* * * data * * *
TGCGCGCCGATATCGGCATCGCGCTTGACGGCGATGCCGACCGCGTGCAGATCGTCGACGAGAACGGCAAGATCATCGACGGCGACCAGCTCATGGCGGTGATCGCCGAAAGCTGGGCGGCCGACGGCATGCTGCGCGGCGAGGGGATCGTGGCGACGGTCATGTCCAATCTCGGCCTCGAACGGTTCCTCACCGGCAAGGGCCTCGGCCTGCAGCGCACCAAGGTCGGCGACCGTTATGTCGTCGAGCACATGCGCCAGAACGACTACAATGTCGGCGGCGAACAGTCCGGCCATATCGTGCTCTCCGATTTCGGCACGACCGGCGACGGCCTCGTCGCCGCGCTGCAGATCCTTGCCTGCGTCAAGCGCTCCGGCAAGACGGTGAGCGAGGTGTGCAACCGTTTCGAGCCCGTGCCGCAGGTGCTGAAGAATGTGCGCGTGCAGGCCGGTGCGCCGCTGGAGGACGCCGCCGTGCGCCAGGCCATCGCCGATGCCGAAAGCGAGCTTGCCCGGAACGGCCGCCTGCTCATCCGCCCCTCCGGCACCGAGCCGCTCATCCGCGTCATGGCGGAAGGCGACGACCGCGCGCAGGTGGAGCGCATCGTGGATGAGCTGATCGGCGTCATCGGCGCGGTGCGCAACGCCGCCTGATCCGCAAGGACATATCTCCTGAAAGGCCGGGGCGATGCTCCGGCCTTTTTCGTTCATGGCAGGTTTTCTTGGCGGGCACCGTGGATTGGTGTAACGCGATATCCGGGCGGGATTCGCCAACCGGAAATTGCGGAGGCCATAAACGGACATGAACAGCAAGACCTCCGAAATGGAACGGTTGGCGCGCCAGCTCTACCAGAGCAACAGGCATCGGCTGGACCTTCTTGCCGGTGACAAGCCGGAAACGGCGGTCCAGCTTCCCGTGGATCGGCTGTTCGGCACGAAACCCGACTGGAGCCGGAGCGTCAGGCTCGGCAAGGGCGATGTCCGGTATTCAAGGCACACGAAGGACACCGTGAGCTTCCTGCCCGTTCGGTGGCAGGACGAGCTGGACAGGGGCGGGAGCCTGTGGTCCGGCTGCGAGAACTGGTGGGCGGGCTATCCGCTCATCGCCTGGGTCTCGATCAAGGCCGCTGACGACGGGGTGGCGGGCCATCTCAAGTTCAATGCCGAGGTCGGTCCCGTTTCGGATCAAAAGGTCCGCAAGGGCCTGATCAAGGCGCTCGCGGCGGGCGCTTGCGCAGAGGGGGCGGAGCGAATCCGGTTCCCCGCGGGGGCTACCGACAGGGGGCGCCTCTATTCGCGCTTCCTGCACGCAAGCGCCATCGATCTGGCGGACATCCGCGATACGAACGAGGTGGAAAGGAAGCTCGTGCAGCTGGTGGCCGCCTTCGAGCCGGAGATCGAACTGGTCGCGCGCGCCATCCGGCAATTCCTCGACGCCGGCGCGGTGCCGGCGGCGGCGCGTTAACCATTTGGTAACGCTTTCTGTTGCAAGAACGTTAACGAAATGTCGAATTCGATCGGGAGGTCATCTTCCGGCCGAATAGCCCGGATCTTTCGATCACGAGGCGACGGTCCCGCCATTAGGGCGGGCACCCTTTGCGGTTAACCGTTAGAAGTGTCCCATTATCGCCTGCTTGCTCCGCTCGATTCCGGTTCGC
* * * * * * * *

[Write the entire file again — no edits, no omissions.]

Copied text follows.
TGCGCGCCGATATCGGCATCGCGCTTGACGGCGATGCCGACCGCGTGCAGATCGTCGACGAGAACGGCAAGATCATCGACGGCGACCAGCTCATGGCGGTGATCGCCGAAAGCTGGGCGGCCGACGGCATGCTGCGCGGCGAGGGGATCGTGGCGACGGTCATGTCCAATCTCGGCCTCGAACGGTTCCTCACCGGCAAGGGCCTCGGCCTGCAGCGCACCAAGGTCGGCGACCGTTATGTCGTCGAGCACATGCGCCAGAACGACTACAATGTCGGCGGCGAACAGTCCGGCCATATCGTGCTCTCCGATTTCGGCACGACCGGCGACGGCCTCGTCGCCGCGCTGCAGATCCTTGCCTGCGTCAAGCGCTCCGGCAAGACGGTGAGCGAGGTGTGCAACCGTTTCGAGCCCGTGCCGCAGGTGCTGAAGAATGTGCGCGTGCAGGCCGGTGCGCCGCTGGAGGACGCCGCCGTGCGCCAGGCCATCGCCGATGCCGAAAGCGAGCTTGCCCGGAACGGCCGCCTGCTCATCCGCCCCTCCGGCACCGAGCCGCTCATCCGCGTCATGGCGGAAGGCGACGACCGCGCGCAGGTGGAGCGCATCGTGGATGAGCTGATCGGCGTCATCGGCGCGGTGCGCAACGCCGCCTGATCCGCAAGGACATATCTCCTGAAAGGCCGGGGCGATGCTCCGGCCTTTTTCGTTCATGGCAGGTTTTCTTGGCGGGCACCGTGGATTGGTGTAACGCGATATCCGGGCGGGATTCGCCAACCGGAAATTGCGGAGGCCATAAACGGACATGAACAGCAAGACCTCCGAAATGGAACGGTTGGCGCGCCAGCTCTACCAGAGCAACAGGCATCGGCTGGACCTTCTTGCCGGTGACAAGCCGGAAACGGCGGTCCAGCTTCCCGTGGATCGGCTGTTCGGCACGAAACCCGACTGGAGCCGGAGCGTCAGGCTCGGCAAGGGCGATGTCCGGTATTCAAGGCACACGAAGGACACCGTGAGCTTCCTGCCCGTTCGGTGGCAGGACGAGCTGGACAGGGGCGGGAGCCTGTGGTCCGGCTGCGAGAACTGGTGGGCGGGCTATCCGCTCATCGCCTGGGTCTCGATCAAGGCCGCTGACGACGGGGTGGCGGGCCATCTCAAGTTCAATGCCGAGGTCGGTCCCGTTTCGGATCAAAAGGTCCGCAAGGGCCTGATCAAGGCGCTCGCGGCGGGCGCTTGCGCAGAGGGGGCGGAGCGAATCCGGTTCCCCGCGGGGGCTACCGACAGGGGGCGCCTCTATTCGCGCTTCCTGCACGCAAGCGCCATCGATCTGGCGGACATCCGCGATACGAACGAGGTGGAAAGGAAGCTCGTGCAGCTGGTGGCCGCCTTCGAGCCGGAGATCGAACTGGTCGCGCGCGCCATCCGGCAATTCCTCGACGCCGGCGCGGTGCCGGCGGCGGCGCGTTAACCATTTGGTAACGCTTTCTGTTGCAAGAACGTTAACGAAATGTCGAATTCGATCGGGAGGTCATCTTCCGGCCGAATAGCCCGGATCTTTCGATCACGAGGCGACGGTCCCGCCATTAGGGCGGGCACCCTTTGCGGTTAACCGTTAGAAGTGTCCCATTATCGCCTGCTTGCTCCGCTCGATTCCGGTTCGC